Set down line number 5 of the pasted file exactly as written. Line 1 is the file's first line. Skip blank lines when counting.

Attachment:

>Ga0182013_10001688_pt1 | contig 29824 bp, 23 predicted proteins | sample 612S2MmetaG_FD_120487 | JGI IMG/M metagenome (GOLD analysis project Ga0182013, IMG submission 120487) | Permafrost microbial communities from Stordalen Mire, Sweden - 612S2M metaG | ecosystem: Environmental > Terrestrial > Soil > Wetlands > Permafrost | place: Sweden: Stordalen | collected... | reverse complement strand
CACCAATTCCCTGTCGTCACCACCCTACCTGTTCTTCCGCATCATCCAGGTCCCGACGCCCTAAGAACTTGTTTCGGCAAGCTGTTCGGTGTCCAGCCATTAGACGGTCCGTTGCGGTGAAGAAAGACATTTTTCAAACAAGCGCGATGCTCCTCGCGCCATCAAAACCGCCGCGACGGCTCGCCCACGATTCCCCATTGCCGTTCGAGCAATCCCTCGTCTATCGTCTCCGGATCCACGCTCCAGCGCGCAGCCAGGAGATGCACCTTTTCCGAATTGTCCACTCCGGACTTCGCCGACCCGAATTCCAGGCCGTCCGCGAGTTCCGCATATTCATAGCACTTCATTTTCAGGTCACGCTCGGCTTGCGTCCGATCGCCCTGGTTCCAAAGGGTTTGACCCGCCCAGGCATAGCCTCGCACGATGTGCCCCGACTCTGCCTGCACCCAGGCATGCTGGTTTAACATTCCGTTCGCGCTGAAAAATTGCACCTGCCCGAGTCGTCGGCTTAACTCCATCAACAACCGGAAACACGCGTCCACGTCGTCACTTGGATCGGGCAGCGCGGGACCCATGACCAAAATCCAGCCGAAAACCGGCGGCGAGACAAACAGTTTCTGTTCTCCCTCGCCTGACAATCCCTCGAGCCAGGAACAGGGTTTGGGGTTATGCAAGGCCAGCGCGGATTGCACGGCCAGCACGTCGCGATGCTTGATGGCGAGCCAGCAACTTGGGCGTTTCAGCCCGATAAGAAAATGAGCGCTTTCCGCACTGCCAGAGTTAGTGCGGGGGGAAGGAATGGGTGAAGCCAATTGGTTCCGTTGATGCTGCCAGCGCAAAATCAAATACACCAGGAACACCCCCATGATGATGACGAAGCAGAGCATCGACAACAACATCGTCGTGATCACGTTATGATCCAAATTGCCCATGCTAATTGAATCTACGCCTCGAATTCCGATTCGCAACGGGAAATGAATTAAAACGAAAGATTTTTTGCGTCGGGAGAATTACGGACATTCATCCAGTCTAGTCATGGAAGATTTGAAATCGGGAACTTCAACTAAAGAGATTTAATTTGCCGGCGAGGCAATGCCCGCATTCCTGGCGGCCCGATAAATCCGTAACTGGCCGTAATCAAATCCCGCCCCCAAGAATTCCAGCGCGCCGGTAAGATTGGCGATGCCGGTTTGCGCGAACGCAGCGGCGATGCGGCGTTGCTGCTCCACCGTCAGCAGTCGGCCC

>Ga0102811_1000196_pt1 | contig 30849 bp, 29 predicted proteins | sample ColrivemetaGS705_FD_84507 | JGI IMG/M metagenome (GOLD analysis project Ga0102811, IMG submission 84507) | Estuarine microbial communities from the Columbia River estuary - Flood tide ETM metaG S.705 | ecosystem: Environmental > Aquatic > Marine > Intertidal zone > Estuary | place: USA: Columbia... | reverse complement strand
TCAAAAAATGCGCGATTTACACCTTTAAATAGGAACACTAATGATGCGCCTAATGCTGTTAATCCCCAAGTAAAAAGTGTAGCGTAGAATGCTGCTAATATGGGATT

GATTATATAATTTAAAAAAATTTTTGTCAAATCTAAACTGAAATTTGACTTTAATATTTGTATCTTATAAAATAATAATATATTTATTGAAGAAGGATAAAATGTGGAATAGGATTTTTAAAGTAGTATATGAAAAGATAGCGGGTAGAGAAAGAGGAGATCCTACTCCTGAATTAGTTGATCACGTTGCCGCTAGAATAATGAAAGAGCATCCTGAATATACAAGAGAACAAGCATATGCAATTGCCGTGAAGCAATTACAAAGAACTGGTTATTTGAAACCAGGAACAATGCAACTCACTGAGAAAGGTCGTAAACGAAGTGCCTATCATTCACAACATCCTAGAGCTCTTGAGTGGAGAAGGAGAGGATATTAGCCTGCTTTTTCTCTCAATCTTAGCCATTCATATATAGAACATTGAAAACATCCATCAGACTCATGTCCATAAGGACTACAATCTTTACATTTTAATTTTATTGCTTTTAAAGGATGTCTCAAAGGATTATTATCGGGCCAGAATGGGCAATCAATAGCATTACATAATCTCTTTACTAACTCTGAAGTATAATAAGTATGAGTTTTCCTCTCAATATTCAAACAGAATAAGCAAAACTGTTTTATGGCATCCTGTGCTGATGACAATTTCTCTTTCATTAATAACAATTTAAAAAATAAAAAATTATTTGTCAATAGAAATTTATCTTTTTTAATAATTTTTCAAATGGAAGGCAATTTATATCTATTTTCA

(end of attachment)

GATTATATAATTTAAAAAAATTTTTGTCAAATCTAAACTGAAATTTGACTTTAATATTTGTATCTTATAAAATAATAATATATTTATTGAAGAAGGATAAAATGTGGAATAGGATTTTTAAAGTAGTATATGAAAAGATAGCGGGTAGAGAAAGAGGAGATCCTACTCCTGAATTAGTTGATCACGTTGCCGCTAGAATAATGAAAGAGCATCCTGAATATACAAGAGAACAAGCATATGCAATTGCCGTGAAGCAATTACAAAGAACTGGTTATTTGAAACCAGGAACAATGCAACTCACTGAGAAAGGTCGTAAACGAAGTGCCTATCATTCACAACATCCTAGAGCTCTTGAGTGGAGAAGGAGAGGATATTAGCCTGCTTTTTCTCTCAATCTTAGCCATTCATATATAGAACATTGAAAACATCCATCAGACTCATGTCCATAAGGACTACAATCTTTACATTTTAATTTTATTGCTTTTAAAGGATGTCTCAAAGGATTATTATCGGGCCAGAATGGGCAATCAATAGCATTACATAATCTCTTTACTAACTCTGAAGTATAATAAGTATGAGTTTTCCTCTCAATATTCAAACAGAATAAGCAAAACTGTTTTATGGCATCCTGTGCTGATGACAATTTCTCTTTCATTAATAACAATTTAAAAAATAAAAAATTATTTGTCAATAGAAATTTATCTTTTTTAATAATTTTTCAAATGGAAGGCAATTTATATCTATTTTCA